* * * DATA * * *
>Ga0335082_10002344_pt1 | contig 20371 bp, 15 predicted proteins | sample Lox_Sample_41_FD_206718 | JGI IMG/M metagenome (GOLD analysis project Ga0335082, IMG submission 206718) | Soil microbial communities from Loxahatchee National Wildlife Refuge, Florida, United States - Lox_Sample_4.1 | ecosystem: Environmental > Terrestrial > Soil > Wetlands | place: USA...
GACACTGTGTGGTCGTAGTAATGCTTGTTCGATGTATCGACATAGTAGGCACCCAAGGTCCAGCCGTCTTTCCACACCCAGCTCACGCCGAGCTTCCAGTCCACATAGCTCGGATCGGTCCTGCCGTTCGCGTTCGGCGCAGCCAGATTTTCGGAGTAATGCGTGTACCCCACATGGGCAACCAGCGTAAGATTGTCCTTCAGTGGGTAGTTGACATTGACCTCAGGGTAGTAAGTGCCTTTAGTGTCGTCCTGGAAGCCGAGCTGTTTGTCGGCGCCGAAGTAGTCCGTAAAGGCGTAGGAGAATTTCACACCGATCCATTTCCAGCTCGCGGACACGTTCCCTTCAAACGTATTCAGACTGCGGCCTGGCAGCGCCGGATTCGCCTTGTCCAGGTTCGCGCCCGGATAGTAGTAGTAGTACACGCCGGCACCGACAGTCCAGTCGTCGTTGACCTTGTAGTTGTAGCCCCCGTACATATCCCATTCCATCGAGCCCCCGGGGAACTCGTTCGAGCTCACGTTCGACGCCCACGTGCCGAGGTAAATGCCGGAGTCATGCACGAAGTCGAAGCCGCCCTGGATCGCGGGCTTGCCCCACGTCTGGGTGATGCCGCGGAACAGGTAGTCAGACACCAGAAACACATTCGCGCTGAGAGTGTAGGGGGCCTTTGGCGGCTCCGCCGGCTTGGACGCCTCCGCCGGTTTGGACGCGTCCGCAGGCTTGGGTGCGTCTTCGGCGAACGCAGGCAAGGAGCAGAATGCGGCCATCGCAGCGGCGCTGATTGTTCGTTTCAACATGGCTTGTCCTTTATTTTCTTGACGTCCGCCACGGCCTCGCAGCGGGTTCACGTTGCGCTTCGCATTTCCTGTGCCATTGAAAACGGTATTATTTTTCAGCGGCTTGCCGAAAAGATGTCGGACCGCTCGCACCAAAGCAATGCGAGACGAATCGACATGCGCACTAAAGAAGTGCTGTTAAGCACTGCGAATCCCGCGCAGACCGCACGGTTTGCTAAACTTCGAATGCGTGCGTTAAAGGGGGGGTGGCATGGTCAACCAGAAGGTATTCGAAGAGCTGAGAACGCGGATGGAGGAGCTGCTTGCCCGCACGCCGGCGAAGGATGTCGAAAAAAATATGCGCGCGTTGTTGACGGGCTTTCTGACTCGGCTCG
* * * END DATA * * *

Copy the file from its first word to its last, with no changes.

>Ga0335082_10002344_pt1 | contig 20371 bp, 15 predicted proteins | sample Lox_Sample_41_FD_206718 | JGI IMG/M metagenome (GOLD analysis project Ga0335082, IMG submission 206718) | Soil microbial communities from Loxahatchee National Wildlife Refuge, Florida, United States - Lox_Sample_4.1 | ecosystem: Environmental > Terrestrial > Soil > Wetlands | place: USA...
GACACTGTGTGGTCGTAGTAATGCTTGTTCGATGTATCGACATAGTAGGCACCCAAGGTCCAGCCGTCTTTCCACACCCAGCTCACGCCGAGCTTCCAGTCCACATAGCTCGGATCGGTCCTGCCGTTCGCGTTCGGCGCAGCCAGATTTTCGGAGTAATGCGTGTACCCCACATGGGCAACCAGCGTAAGATTGTCCTTCAGTGGGTAGTTGACATTGACCTCAGGGTAGTAAGTGCCTTTAGTGTCGTCCTGGAAGCCGAGCTGTTTGTCGGCGCCGAAGTAGTCCGTAAAGGCGTAGGAGAATTTCACACCGATCCATTTCCAGCTCGCGGACACGTTCCCTTCAAACGTATTCAGACTGCGGCCTGGCAGCGCCGGATTCGCCTTGTCCAGGTTCGCGCCCGGATAGTAGTAGTAGTACACGCCGGCACCGACAGTCCAGTCGTCGTTGACCTTGTAGTTGTAGCCCCCGTACATATCCCATTCCATCGAGCCCCCGGGGAACTCGTTCGAGCTCACGTTCGACGCCCACGTGCCGAGGTAAATGCCGGAGTCATGCACGAAGTCGAAGCCGCCCTGGATCGCGGGCTTGCCCCACGTCTGGGTGATGCCGCGGAACAGGTAGTCAGACACCAGAAACACATTCGCGCTGAGAGTGTAGGGGGCCTTTGGCGGCTCCGCCGGCTTGGACGCCTCCGCCGGTTTGGACGCGTCCGCAGGCTTGGGTGCGTCTTCGGCGAACGCAGGCAAGGAGCAGAATGCGGCCATCGCAGCGGCGCTGATTGTTCGTTTCAACATGGCTTGTCCTTTATTTTCTTGACGTCCGCCACGGCCTCGCAGCGGGTTCACGTTGCGCTTCGCATTTCCTGTGCCATTGAAAACGGTATTATTTTTCAGCGGCTTGCCGAAAAGATGTCGGACCGCTCGCACCAAAGCAATGCGAGACGAATCGACATGCGCACTAAAGAAGTGCTGTTAAGCACTGCGAATCCCGCGCAGACCGCACGGTTTGCTAAACTTCGAATGCGTGCGTTAAAGGGGGGGTGGCATGGTCAACCAGAAGGTATTCGAAGAGCTGAGAACGCGGATGGAGGAGCTGCTTGCCCGCACGCCGGCGAAGGATGTCGAAAAAAATATGCGCGCGTTGTTGACGGGCTTTCTGACTCGGCTCG